“Happiness isn’t success; success is happiness,” said Cilento. “If that statement sounds cliché, it’s something I always try to stress to younger people. I never felt I was an artist, I was a person who enjoyed bringing back the reality of family life, enjoyment, of the sentimentality. That’s what photographs are all about. People buy photos of their children or of events to remember and it captures time and stops it.”
Describing photography as recording a moment of time, Cilento said, “God put into everybody feelings of compassion and of love, and photography was a function of showing appreciation, of showing love.”
During this time, Cilento became the official photographer for Summerfest, photographing the likes of Frank Sinatra, Whitney Houston, Fleetwood Mac, Neil Diamond, Cher, Sting, Fleetwood Mac, to name a few.
Family life meant family experiences
Comparing the life of a photographer to a doctor, Cilento said in many cases, the photographer puts in more weekend and late hours because events such as weddings and concerts happen at night or on weekends.
Yet, even though he was busy, daughter Gina Cilento, 47, said her father was always there for her, her older sister, Christy; brother, David and mother, Maryann.
“He did work a ton of hours, but he always made himself accessible in other ways,” she said, recalling outings to Estabrook Park where “he taught me photography and to how to see the beauty around.”
She also recalled doing things “out of the box, where instead of going to a movie, we go to a play or show in Chicago … He did not just give us time, he gave us events and experiences.”
Ironically, Gina, a member of St. Stanislaus Parish, Milwaukee, said the family of the famous photographer does not have a single family portrait.
“The ironic part of it – it’s actually sad and ironic – we don’t have one family portrait of us,” she said, adding, “every time we’d go on vacation, he would always photograph other people instead of us. He always found other people to take pictures of. He’d go off with his camera and photograph someone he never met and he’d never see again.”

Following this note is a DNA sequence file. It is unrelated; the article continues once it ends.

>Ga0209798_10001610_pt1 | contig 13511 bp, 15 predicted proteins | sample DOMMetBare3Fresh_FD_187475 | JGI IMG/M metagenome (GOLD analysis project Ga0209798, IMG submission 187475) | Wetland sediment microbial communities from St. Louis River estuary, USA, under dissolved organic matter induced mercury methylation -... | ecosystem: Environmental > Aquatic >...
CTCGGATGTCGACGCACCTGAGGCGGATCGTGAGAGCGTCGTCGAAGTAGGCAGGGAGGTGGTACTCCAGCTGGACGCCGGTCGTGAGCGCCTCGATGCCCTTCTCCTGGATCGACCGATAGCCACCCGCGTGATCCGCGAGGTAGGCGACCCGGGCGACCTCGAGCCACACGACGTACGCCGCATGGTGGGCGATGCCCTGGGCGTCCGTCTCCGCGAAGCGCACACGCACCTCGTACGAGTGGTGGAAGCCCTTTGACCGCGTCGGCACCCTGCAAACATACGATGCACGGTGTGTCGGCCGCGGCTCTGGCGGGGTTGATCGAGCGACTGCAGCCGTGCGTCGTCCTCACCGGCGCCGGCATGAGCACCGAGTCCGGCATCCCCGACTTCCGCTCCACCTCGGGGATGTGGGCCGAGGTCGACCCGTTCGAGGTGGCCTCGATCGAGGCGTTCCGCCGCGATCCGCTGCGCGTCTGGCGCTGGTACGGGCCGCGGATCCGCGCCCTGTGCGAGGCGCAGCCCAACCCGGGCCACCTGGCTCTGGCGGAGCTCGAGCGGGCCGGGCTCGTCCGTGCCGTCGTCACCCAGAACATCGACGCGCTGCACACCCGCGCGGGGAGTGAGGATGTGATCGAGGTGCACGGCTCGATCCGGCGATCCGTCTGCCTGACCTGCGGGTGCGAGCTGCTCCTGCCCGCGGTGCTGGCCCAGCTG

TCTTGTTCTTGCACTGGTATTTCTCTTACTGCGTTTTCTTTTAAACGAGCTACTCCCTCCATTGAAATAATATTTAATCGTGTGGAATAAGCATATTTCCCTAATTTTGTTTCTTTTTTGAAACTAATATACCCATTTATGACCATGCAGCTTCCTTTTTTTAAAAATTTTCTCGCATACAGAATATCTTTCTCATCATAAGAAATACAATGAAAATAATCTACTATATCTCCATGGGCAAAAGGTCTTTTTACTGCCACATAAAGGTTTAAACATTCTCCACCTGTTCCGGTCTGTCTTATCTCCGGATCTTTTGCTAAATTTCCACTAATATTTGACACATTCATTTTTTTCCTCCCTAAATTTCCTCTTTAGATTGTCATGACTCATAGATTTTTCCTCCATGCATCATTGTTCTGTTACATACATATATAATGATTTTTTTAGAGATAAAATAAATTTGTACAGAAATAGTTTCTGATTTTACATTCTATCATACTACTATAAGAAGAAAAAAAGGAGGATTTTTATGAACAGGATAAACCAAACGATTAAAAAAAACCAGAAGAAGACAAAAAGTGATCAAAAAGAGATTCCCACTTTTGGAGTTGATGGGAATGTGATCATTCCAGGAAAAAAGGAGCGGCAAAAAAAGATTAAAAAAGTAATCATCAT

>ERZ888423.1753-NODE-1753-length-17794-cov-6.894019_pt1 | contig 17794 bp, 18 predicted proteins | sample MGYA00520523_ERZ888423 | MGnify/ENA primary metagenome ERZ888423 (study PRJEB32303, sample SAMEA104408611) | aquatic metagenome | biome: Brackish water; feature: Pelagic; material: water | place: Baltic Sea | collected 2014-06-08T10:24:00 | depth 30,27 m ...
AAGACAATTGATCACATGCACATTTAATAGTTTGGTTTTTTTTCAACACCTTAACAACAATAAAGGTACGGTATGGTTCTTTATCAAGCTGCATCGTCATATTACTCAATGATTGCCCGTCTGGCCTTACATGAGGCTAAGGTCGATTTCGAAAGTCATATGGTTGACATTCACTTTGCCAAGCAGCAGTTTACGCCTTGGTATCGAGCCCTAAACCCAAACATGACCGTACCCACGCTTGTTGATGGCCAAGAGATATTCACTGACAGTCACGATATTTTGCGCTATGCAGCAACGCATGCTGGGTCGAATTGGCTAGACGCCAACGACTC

In spite of the lack of family pictures, however, Gina said she is filled with warm family memories.
“He was always there for us, no matter what,” she said, adding that she never realized the scope of her father’s accomplishments until recently. “He is the most generous man I’ve ever met. His heart is incredible and he never thinks of himself, only others, no matter what.”
Lifetouch took him around world
In 1987, Cilento sold his company that had employed more than 100 individuals to Lifetouch and became the company’s executive vice president of photographic development.
In this capacity, he oversaw the photography and development of Lifetouch’s church directories, publishing, portrait studios, national school studios and development.
His work with Lifetouch connected him to a group from the University of Notre Dame which led to a trip to Medjugorje, the site of alleged Marian apparitions, in what is now Bosnia-Herzegovina. It was the first of nine such trips he’d make to the area.
“I experienced some beautiful things there, photographing the visionaries,” he said, adding he became a war photographer of sorts during the Croatian and Bosnian wars.
He produced an album of his work there and presented it to Pope John Paul II which led to his photographing the pope on four other occasions, including twice at the Vatican and in St. Louis and Denver.
Photographed two saints